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SA’s central bank model urges rate hikes

Implied policy rate path indicates a 25-basis point increase in the final quarter of this year and in every quarter of 2022 and 2023.
If not for the unrest, the economy could have recouped most of last year’s pandemic-induced GDP losses by the end of 2021 – Sarb. Image: Siphiwe Sibeko/Reuters

South African central bank modelling suggests the need for the gradual lifting of borrowing costs to keep inflation close to the 4.5% midpoint of its target range, and long-term interest rates low.

The key rate is at a record-low 3.5%, after the monetary policy committee (MPC) cut it by three percentage points in 2020, of which 275 basis points of easing was to counter the damaging effects of the Covid-19 pandemic.

Since the start of this year, none of the five MPC members have voted for further easing and the panel has consistently indicated that the next move will be an increase.

The stronger-than-expected economic recovery in the first half of 2021, when output rose 7.5% from a year earlier, suggests inflation pressures may be stronger than initial predictions.

Price increases are already around 4.5% where the central bank prefers to anchor expectations.

That, together with the narrowing between potential growth and actual expansion means the benchmark rate must move toward its neutral level over the medium term to reduce stimulus and keep price growth contained, the South African Reserve Bank (Sarb) said on Tuesday in its six-monthly Monetary Policy Review.

“Delaying the lift-off could see the monetary policy authorities playing catch-up with inflation, potentially destabilising the relatively well-anchored inflation expectations.”

The implied policy rate path of the central bank’s quarterly projection model, which the MPC uses as a guide, indicates a 25-basis point increase in the final quarter of this year and in every quarter of 2022 and 2023. Forward-rate agreements, used to speculate borrowing costs, are pricing in an almost 100% chance of a quarter-point increase at the bank’s November meeting, while most economists expect the benchmark to remain unchanged until the first quarter of next year.

That’s as economists expect the MPC to continue supporting an economy seen contracting in the three months to the end of September, partly due to deadly riots, arson and looting that erupted in July and derailed economic activity in the two biggest provinces by contribution to gross domestic product (GDP).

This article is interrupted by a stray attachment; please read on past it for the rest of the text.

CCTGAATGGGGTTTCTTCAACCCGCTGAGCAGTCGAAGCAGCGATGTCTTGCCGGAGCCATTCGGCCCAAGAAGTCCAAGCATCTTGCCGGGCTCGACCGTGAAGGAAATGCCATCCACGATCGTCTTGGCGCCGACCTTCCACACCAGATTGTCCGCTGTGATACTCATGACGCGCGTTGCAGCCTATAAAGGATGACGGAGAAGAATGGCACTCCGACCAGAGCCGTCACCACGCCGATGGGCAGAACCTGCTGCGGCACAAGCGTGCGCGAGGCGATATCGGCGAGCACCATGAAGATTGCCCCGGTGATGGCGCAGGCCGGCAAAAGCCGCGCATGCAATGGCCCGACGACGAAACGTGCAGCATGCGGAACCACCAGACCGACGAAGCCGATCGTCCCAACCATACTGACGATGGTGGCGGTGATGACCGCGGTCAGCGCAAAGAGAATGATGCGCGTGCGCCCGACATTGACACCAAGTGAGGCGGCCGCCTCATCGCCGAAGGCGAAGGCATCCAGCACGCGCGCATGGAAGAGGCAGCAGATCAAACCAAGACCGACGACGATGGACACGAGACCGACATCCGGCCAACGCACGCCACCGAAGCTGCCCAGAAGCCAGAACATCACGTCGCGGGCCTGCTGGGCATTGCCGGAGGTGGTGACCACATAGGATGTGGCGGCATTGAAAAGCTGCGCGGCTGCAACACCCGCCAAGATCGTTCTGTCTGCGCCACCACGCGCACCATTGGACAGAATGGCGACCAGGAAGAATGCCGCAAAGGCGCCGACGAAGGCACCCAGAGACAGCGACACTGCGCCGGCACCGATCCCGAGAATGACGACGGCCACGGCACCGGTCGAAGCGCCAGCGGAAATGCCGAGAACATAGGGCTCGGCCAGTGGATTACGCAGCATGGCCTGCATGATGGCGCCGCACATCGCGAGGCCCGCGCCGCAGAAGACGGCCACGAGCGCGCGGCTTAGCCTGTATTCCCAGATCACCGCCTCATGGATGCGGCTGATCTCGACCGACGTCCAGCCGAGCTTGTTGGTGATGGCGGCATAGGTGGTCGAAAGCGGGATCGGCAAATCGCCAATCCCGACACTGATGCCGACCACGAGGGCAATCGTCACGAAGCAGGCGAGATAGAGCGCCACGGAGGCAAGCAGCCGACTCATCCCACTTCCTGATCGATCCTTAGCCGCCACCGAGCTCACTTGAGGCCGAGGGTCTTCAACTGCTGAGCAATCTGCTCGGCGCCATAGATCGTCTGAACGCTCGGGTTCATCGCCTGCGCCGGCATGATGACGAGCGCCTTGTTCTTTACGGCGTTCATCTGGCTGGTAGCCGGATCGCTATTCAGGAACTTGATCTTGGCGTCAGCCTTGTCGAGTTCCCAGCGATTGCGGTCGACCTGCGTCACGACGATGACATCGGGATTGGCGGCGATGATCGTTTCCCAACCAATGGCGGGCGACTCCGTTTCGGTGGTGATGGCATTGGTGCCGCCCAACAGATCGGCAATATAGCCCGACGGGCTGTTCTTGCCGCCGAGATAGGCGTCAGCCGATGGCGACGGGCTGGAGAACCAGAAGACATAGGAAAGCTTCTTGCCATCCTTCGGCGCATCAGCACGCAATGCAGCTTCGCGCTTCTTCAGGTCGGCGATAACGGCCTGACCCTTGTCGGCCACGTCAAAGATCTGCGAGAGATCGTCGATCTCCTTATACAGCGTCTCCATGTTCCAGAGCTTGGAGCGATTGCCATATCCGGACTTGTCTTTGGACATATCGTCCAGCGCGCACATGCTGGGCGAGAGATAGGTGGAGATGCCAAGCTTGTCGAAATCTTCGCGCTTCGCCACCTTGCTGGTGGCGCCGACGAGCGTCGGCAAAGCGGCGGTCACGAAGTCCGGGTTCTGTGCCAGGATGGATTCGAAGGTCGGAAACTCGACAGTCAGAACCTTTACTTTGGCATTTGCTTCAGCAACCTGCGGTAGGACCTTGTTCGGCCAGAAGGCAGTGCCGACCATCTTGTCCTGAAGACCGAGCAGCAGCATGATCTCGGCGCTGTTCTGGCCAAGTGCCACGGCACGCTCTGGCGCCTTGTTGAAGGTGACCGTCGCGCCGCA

If not for the unrest, the economy could have recouped most of last year’s pandemic-induced GDP losses by the end of 2021, the central bank said.

The bank expects the economy to contract 1.2% in the third quarter and for growth to average 5.3% in 2021, a sharp recovery from last year when output fell the most in almost three decades. Should that translate to higher demand, risks to the inflation outlook could become more pronounced.

Risks

While South Africa’s modest inflation trajectory underpinned the MPC’s decisions to keep the key rate on hold since July 2020, risks to the outlook “have risen and become more broad-based, while real rates have become more negative as expected inflation has risen,” the bank said.

“These developments imply a need for interest rates to begin normalising. The nominal repo rate is expected to gradually rise toward its neutral level over the medium term,” it said.

The domestic neutral rate is calculated at about 2.1%, the central bank said in July.

South Africa’s inflation rate rose for the first time in three months in August and material upside risks now include elevated global food prices, high administered prices especially for water, electricity and fuel, skills shortages, rising global prices and supply constraints, it said.

While policymakers prefer to anchor price-growth expectations around the middle of the target range, Reserve Bank Governor Lesetja Kganyago has previously said that isn’t optimal and has recently been advocating for a lower, single-point target close to 3%.

© 2021 Bloomberg L.P.

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